Lossless compression technology that continues to the present day is based on this paper, and without the algorithm 'LZ77' published in the paper, the format of GIF or TIFF might not have been born. It's possible that humans couldn't email large files and shipped them to disk, continued to buy CDs instead of music distribution, or couldn't watch videos on Facebook or Twitter.

As mentioned above, Mr. Jiv received the 'IEEE Medal of Honor' in 2021 for his outstanding contributions to information theory and data compression technology and his outstanding leadership in research.

◆ Half-life of Jacob Ziv, creator of lossless compression technology

Jiv was born in 1931 in the Israeli city of

Tiberias as a child of Russian immigrants. Jiv, who was a kid who came up with the idea of turning a music stand into a lamp while practicing the violin, enrolled in Technion-Israel Institute of Technology to study electrical engineering as he grew up. He received his PhD in science in 1955 and was engaged in the development of communication systems as a senior researcher at the Israeli Ministry of Defense until 1959.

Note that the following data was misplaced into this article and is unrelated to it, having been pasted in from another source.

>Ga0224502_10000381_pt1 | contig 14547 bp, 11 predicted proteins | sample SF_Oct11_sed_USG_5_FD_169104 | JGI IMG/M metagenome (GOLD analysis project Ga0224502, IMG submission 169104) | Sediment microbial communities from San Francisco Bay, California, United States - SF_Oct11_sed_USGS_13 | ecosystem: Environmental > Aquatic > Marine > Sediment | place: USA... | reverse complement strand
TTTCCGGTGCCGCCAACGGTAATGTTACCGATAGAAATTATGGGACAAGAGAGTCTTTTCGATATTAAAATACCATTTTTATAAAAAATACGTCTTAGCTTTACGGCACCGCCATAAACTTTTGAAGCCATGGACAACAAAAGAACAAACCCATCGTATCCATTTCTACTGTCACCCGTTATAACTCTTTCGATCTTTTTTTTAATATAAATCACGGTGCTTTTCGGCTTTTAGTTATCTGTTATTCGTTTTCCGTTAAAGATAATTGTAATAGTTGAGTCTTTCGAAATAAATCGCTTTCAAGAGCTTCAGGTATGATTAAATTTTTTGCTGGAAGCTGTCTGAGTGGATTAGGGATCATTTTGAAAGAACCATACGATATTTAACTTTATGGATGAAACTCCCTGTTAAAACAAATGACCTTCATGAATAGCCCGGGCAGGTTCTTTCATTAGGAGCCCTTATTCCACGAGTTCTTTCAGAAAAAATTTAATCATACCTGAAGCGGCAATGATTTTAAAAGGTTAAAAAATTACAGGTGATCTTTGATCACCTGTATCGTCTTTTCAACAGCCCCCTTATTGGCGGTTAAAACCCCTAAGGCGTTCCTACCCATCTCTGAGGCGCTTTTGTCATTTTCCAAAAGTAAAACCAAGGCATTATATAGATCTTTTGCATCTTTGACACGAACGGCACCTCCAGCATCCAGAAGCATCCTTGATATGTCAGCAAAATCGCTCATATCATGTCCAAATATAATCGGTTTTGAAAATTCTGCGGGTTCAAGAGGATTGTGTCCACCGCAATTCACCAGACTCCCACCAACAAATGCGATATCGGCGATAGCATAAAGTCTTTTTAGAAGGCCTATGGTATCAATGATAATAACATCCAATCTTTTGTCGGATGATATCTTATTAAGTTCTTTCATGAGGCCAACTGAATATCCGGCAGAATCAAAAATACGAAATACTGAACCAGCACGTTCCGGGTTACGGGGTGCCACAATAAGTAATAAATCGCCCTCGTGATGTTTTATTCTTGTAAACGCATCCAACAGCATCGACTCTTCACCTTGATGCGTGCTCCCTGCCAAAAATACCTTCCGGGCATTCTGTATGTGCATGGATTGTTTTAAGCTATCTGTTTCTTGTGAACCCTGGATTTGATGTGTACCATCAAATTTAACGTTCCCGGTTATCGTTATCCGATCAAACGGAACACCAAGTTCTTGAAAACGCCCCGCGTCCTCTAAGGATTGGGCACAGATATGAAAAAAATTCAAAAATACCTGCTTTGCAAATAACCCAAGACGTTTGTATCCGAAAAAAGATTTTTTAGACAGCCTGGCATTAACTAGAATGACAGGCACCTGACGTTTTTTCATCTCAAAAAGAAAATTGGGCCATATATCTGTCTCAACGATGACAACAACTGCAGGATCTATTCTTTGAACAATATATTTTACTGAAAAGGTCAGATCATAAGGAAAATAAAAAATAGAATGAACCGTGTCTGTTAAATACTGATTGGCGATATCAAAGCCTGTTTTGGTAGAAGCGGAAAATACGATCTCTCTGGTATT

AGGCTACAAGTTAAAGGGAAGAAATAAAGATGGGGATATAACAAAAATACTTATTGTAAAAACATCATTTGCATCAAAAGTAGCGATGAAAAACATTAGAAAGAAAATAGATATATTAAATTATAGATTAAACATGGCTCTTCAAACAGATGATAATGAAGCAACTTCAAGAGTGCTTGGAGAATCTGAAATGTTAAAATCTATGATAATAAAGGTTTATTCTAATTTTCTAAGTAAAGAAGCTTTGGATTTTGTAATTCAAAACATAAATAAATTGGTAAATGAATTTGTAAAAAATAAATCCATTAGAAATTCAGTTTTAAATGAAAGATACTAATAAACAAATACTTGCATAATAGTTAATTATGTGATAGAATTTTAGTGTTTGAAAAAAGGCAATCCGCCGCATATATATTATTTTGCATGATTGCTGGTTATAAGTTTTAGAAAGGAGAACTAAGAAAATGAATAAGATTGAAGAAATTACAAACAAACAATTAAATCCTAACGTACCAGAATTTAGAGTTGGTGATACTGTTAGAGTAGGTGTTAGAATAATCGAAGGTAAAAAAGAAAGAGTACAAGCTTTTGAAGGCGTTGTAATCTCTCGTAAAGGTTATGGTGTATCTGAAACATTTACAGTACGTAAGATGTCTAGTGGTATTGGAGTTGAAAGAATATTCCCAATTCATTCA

Regarding the development at the Israeli Ministry of Defense, Mr. Jiv recalls, 'No engineer in the group, including myself, had a more basic understanding of electronics.' 'The six of us had to teach each other. Choose a book and study together ... like a Jew studying the Hebrew Bible. That wasn't enough,' said Jiv. Is talking.

The goal of this research group was to build a telemetry system using transistors instead of vacuum tubes. The research group also called Bell Labs in the United States and asked them to send 100 transistor samples.

Later, Jiv was selected by the Israeli Ministry of Defense as one of several researchers studying in the United States. Since this study abroad program allowed researchers to freely choose their research field, Mr. Jiv decided to study communication technology at the Massachusetts Institute of Technology (MIT).